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ONLINE SOCIAL NETWORKERS: AN EXPLORATION OF THEIR LONELINESS,

       INTERPERSONAL ORIENTATION, AND LIFE SATISFACTI...
2


ONLINE SOCIAL NETWORKERS: AN EXPLORATION OF THEIR LONELINESS,

         INTERPERSONAL ORIENTATION, AND LIFE SATISFACTI...
3


ONLINE SOCIAL NETWORKERS: AN EXPLORATION OF THEIR LONELINESS,

          INTERPERSONAL ORIENTATION, AND LIFE SATISFACT...
4


                               ACKNOWLEDGEMENT



       There are some special individuals and groups who have given ...
5


                               TABLE OF CONTENTS

                                                   Page

Title Page ...
6


  Participants of the Study                               36

  Research Instrumentation                              ...
7


                                  LIST OF TABLES

Table                                                               ...
8


14. Measures of Association Between Loneliness,

      Interpersonal Orientation, and Life Satisfaction with Age      ...
9


    Life Satisfaction as a Function of Number of Hours

    Spent for Social Networking Sites                         ...
10


                               LIST OF FIGURES



Figure                                           Page
1.   Conceptu...
11


                                      CHAPTER I

                                       Introduction



       We liv...
12


while others attract people based on common language or shared racial, sexual,

religious, or nationality-based ident...
13


that enable computers to read our facial expressions and share those expressions with

others in whatever online envi...
14


who use it less (Pew Internet Report, 2000). According to Kraut and Kiesler (1999), it is

surely true that some peop...
15


takes the point of view of the New Economics Foundation (2006) which stated that

some researchers, notably those fro...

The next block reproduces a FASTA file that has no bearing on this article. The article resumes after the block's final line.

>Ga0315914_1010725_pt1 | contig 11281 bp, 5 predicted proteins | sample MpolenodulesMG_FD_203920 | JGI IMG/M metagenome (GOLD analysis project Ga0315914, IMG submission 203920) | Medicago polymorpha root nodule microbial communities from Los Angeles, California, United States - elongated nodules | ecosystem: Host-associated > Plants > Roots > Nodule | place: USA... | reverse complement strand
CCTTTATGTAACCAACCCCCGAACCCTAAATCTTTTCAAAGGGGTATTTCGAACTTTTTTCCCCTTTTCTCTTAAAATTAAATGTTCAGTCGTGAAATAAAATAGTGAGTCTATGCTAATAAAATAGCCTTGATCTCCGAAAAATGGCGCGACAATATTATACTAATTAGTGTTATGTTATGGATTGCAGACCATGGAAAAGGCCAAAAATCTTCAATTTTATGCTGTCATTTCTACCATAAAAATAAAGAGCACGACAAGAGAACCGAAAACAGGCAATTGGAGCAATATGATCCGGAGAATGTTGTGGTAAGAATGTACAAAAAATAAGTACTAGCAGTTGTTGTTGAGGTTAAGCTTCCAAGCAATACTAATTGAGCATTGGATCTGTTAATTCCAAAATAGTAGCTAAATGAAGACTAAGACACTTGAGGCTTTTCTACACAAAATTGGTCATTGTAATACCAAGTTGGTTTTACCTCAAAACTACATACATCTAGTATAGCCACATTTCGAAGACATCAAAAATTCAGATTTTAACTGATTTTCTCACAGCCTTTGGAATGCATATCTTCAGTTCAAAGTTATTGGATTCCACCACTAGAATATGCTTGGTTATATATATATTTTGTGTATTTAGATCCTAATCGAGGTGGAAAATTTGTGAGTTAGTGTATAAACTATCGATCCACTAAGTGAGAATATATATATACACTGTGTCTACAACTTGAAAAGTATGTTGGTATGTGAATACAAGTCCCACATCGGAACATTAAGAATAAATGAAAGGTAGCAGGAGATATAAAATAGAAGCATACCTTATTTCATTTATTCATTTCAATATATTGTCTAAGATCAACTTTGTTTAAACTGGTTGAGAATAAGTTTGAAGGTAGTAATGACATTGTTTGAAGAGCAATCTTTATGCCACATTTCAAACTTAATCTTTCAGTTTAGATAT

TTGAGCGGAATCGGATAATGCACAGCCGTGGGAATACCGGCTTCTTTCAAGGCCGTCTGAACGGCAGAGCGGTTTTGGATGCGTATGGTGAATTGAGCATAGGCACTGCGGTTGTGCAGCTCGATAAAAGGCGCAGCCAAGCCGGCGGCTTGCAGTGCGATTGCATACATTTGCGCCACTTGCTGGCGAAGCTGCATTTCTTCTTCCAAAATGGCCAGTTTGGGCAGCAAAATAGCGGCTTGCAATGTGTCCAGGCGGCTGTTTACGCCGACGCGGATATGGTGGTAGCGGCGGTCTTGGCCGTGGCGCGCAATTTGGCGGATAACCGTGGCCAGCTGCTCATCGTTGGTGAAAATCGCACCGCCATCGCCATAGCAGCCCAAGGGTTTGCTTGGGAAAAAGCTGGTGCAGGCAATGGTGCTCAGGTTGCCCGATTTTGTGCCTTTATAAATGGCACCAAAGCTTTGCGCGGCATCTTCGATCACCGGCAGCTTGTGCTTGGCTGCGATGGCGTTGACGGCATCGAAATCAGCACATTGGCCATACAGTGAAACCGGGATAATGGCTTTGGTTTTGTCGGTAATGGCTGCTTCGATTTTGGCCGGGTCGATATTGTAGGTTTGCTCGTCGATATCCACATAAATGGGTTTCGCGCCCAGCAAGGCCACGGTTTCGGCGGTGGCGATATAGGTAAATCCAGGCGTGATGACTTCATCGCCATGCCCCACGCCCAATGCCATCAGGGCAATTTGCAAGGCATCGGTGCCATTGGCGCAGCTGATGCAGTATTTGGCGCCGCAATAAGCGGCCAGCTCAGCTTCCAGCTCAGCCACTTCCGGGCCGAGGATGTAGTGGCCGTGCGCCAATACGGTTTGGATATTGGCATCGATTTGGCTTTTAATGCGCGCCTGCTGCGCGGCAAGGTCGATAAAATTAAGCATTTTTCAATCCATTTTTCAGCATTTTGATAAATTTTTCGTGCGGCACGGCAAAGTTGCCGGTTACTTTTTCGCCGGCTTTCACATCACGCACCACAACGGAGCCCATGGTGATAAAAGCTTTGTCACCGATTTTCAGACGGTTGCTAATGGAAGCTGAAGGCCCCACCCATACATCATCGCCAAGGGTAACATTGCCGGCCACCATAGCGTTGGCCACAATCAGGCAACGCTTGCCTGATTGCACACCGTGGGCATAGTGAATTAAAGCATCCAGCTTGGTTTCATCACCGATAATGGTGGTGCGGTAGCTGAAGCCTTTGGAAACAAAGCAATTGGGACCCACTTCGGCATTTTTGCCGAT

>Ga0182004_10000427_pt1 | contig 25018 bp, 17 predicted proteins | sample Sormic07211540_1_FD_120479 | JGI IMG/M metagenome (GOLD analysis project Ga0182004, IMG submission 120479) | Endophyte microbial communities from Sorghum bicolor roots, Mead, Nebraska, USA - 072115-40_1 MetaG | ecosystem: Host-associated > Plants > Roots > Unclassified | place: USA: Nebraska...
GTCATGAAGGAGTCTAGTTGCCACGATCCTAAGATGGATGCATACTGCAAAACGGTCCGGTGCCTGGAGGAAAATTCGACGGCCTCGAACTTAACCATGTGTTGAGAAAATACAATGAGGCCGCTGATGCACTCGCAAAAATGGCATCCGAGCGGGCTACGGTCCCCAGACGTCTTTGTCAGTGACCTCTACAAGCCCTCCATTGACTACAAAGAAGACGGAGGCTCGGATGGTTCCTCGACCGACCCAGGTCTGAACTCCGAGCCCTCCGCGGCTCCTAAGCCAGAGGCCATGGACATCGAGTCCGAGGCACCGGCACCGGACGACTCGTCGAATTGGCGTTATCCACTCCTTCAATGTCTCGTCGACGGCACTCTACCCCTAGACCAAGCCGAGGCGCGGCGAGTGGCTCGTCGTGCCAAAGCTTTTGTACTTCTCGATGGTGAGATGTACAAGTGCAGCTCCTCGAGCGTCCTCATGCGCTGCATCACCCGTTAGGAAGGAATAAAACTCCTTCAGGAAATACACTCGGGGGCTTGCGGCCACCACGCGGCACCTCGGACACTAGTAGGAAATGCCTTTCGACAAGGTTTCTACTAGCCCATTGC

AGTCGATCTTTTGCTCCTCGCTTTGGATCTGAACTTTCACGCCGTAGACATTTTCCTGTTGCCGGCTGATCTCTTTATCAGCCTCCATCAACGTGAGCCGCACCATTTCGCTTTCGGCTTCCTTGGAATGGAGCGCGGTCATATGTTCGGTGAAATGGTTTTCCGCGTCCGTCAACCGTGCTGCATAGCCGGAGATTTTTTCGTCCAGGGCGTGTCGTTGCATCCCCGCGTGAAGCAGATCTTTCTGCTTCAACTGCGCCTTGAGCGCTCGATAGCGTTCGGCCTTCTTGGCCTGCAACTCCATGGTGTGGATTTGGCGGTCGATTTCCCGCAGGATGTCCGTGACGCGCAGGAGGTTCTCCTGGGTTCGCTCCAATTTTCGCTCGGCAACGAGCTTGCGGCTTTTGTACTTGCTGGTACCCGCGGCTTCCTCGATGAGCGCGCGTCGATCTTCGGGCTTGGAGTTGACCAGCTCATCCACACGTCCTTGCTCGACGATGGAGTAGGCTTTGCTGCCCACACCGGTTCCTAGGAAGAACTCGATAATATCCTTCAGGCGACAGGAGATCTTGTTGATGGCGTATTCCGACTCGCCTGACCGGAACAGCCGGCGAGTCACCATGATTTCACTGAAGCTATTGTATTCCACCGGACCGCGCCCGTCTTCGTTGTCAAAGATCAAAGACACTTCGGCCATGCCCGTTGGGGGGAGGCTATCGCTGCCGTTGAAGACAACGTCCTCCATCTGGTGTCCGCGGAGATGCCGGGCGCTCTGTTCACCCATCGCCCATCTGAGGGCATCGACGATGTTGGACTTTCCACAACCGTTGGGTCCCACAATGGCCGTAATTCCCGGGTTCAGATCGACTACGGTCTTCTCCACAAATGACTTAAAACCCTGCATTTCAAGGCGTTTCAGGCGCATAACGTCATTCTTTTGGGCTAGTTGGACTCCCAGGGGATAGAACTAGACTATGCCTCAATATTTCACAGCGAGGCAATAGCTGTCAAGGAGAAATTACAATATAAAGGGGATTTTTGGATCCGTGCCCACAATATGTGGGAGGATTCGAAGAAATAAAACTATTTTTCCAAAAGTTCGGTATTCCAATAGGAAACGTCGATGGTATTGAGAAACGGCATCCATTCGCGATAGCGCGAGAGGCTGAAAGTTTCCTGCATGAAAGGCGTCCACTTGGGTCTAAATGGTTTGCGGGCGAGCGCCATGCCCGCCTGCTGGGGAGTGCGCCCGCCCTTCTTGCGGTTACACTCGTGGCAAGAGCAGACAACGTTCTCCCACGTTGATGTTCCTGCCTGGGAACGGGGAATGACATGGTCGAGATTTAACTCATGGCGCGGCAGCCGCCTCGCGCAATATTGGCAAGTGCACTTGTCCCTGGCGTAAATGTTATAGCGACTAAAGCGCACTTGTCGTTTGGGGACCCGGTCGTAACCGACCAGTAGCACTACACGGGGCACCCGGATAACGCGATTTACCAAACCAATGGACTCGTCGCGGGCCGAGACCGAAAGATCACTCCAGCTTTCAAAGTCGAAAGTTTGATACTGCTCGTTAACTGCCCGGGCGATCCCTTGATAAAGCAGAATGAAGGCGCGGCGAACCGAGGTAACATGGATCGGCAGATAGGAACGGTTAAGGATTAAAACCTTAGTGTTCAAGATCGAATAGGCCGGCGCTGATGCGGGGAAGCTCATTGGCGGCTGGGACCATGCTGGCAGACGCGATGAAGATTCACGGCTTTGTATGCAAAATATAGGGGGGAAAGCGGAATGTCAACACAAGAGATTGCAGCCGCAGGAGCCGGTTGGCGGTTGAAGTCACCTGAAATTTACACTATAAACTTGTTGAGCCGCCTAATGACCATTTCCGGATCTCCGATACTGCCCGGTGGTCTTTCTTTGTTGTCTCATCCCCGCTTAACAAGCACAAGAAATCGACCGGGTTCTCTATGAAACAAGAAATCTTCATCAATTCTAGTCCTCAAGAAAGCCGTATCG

16


networker, the current researcher opted to explore the interplay among the three main

variables within the Thai cont...
17


perhaps, in some way, technology may be a pathway for lonely people to achieve some

level of social relationships th...
18


       3.    Are there significant differences in loneliness, interpersonal orientation,

             and life satis...
19


online through social networking, and number of hours spent online for social

networking, at 0.05 level.

1Ha: There...
20




                                Significance of the Study

       This study would be beneficial for many individua...
21


Interpersonal Orientation


‘Interpersonal Orientation’ is an aspect of liking people and is conceived as a

personal...
22


Life Satisfaction


       ‘Life satisfaction,’ refers to “a global cognitive assessment of a person’s quality

of li...
23


                                  Conceptual Framework




                                          LONELINESS

    ...
24


                                       CHAPTER II

                                    Literature Review



       Th...
25


socially in terms of relational and collective connectedness (Russell, Peplau, & Cutrona,

1980).

         As cited ...
26


years and can no longer be attributed to situation or environment; (2) situational

loneliness, which usually results...
27


serve as security providers and beneficiaries. In a nurturing relationship, the self is the

provider and the other i...
28


to examine mental representations of loneliness and social connectedness. The results of

Study 1 indicate that, for ...
29


about on ICQ. Borys and Perlman (1985) studied gender differences in loneliness, using

the UCLA scale. The results r...
30


without a partner in the same household as one's adult children yields country-specific

correlations that correspond...
31


both serve this need. Independence and detachment are prized. The goal is not to be

involved, influenced, obligated,...
32


behavior are also necessary in interpersonal relations. In one’s career, of utmost

importance are interpersonal skil...
33


others, probably are more likely to spend time interacting with others and to think about

their social interactions ...
34